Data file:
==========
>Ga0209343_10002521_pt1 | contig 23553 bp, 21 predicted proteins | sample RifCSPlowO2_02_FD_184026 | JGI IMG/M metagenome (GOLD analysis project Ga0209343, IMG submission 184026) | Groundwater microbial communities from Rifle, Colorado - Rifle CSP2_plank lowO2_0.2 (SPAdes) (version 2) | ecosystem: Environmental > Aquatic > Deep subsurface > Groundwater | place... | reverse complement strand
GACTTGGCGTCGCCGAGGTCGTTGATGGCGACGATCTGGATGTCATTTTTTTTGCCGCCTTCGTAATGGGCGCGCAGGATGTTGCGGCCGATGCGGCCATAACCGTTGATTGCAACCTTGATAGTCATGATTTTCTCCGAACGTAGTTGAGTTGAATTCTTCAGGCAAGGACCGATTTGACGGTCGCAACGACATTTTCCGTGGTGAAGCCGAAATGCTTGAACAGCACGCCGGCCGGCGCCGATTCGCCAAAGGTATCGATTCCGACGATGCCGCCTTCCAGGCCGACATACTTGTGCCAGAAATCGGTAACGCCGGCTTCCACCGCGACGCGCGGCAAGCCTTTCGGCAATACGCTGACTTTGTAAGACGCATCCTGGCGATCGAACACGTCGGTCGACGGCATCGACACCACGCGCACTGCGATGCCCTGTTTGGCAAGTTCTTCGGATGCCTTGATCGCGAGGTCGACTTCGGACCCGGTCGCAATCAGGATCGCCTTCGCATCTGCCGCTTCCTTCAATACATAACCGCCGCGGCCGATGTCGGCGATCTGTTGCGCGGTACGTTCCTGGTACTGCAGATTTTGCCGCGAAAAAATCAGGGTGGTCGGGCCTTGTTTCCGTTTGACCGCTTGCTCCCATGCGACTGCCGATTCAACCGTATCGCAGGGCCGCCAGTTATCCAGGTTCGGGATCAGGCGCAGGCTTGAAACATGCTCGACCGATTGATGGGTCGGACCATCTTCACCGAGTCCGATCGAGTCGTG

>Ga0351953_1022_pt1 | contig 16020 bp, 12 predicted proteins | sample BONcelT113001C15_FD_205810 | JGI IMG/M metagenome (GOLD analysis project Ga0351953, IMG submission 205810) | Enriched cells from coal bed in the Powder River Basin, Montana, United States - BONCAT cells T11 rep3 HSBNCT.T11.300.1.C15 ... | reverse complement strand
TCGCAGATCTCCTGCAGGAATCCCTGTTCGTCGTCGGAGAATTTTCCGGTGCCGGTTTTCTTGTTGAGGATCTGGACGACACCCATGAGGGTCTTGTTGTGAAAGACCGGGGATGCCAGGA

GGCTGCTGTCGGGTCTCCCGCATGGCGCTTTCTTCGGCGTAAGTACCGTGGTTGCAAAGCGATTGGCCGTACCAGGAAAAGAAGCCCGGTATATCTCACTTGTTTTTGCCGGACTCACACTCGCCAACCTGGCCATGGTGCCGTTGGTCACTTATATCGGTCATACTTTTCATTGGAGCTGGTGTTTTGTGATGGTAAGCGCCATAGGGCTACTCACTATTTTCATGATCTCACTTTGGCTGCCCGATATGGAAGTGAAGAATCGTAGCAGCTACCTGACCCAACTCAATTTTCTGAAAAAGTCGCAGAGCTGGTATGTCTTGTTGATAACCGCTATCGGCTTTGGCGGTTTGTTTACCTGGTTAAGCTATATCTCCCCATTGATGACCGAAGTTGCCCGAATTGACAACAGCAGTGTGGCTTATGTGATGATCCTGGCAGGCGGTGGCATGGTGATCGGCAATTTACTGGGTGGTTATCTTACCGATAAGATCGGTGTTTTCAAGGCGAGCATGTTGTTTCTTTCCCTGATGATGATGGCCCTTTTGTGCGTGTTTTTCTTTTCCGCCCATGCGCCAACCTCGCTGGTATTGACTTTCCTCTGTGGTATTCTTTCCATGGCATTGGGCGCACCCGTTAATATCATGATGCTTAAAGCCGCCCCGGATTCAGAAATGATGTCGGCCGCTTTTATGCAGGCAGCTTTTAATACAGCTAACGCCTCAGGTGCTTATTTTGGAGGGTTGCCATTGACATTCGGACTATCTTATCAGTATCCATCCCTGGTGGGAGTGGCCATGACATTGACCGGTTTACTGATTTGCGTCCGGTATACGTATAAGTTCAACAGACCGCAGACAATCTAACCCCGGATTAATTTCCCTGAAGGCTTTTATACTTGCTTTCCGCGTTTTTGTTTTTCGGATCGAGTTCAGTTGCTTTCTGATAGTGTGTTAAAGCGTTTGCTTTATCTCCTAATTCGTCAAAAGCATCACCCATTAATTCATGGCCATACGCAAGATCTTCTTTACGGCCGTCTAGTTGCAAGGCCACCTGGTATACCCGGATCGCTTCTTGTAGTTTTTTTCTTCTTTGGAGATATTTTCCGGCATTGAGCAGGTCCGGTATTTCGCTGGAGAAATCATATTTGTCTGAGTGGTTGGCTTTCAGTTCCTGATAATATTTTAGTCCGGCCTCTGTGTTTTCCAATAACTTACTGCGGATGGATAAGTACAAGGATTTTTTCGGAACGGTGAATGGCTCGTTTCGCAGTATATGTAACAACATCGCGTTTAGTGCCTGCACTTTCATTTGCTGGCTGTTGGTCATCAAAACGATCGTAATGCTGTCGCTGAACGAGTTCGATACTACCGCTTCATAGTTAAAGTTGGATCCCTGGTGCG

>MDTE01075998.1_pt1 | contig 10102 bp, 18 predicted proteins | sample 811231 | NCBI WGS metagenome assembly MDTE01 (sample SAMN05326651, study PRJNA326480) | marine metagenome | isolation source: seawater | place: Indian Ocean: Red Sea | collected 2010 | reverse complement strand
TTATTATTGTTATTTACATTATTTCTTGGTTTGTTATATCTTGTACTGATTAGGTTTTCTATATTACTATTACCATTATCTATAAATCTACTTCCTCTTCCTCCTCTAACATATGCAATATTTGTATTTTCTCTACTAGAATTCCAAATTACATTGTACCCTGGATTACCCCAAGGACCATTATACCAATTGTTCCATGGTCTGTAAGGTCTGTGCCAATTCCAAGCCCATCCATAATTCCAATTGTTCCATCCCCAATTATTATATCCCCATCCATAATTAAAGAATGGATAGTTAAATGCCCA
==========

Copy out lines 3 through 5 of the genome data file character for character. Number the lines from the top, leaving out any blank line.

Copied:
>Ga0351953_1022_pt1 | contig 16020 bp, 12 predicted proteins | sample BONcelT113001C15_FD_205810 | JGI IMG/M metagenome (GOLD analysis project Ga0351953, IMG submission 205810) | Enriched cells from coal bed in the Powder River Basin, Montana, United States - BONCAT cells T11 rep3 HSBNCT.T11.300.1.C15 ... | reverse complement strand
TCGCAGATCTCCTGCAGGAATCCCTGTTCGTCGTCGGAGAATTTTCCGGTGCCGGTTTTCTTGTTGAGGATCTGGACGACACCCATGAGGGTCTTGTTGTGAAAGACCGGGGATGCCAGGA

GGCTGCTGTCGGGTCTCCCGCATGGCGCTTTCTTCGGCGTAAGTACCGTGGTTGCAAAGCGATTGGCCGTACCAGGAAAAGAAGCCCGGTATATCTCACTTGTTTTTGCCGGACTCACACTCGCCAACCTGGCCATGGTGCCGTTGGTCACTTATATCGGTCATACTTTTCATTGGAGCTGGTGTTTTGTGATGGTAAGCGCCATAGGGCTACTCACTATTTTCATGATCTCACTTTGGCTGCCCGATATGGAAGTGAAGAATCGTAGCAGCTACCTGACCCAACTCAATTTTCTGAAAAAGTCGCAGAGCTGGTATGTCTTGTTGATAACCGCTATCGGCTTTGGCGGTTTGTTTACCTGGTTAAGCTATATCTCCCCATTGATGACCGAAGTTGCCCGAATTGACAACAGCAGTGTGGCTTATGTGATGATCCTGGCAGGCGGTGGCATGGTGATCGGCAATTTACTGGGTGGTTATCTTACCGATAAGATCGGTGTTTTCAAGGCGAGCATGTTGTTTCTTTCCCTGATGATGATGGCCCTTTTGTGCGTGTTTTTCTTTTCCGCCCATGCGCCAACCTCGCTGGTATTGACTTTCCTCTGTGGTATTCTTTCCATGGCATTGGGCGCACCCGTTAATATCATGATGCTTAAAGCCGCCCCGGATTCAGAAATGATGTCGGCCGCTTTTATGCAGGCAGCTTTTAATACAGCTAACGCCTCAGGTGCTTATTTTGGAGGGTTGCCATTGACATTCGGACTATCTTATCAGTATCCATCCCTGGTGGGAGTGGCCATGACATTGACCGGTTTACTGATTTGCGTCCGGTATACGTATAAGTTCAACAGACCGCAGACAATCTAACCCCGGATTAATTTCCCTGAAGGCTTTTATACTTGCTTTCCGCGTTTTTGTTTTTCGGATCGAGTTCAGTTGCTTTCTGATAGTGTGTTAAAGCGTTTGCTTTATCTCCTAATTCGTCAAAAGCATCACCCATTAATTCATGGCCATACGCAAGATCTTCTTTACGGCCGTCTAGTTGCAAGGCCACCTGGTATACCCGGATCGCTTCTTGTAGTTTTTTTCTTCTTTGGAGATATTTTCCGGCATTGAGCAGGTCCGGTATTTCGCTGGAGAAATCATATTTGTCTGAGTGGTTGGCTTTCAGTTCCTGATAATATTTTAGTCCGGCCTCTGTGTTTTCCAATAACTTACTGCGGATGGATAAGTACAAGGATTTTTTCGGAACGGTGAATGGCTCGTTTCGCAGTATATGTAACAACATCGCGTTTAGTGCCTGCACTTTCATTTGCTGGCTGTTGGTCATCAAAACGATCGTAATGCTGTCGCTGAACGAGTTCGATACTACCGCTTCATAGTTAAAGTTGGATCCCTGGTGCG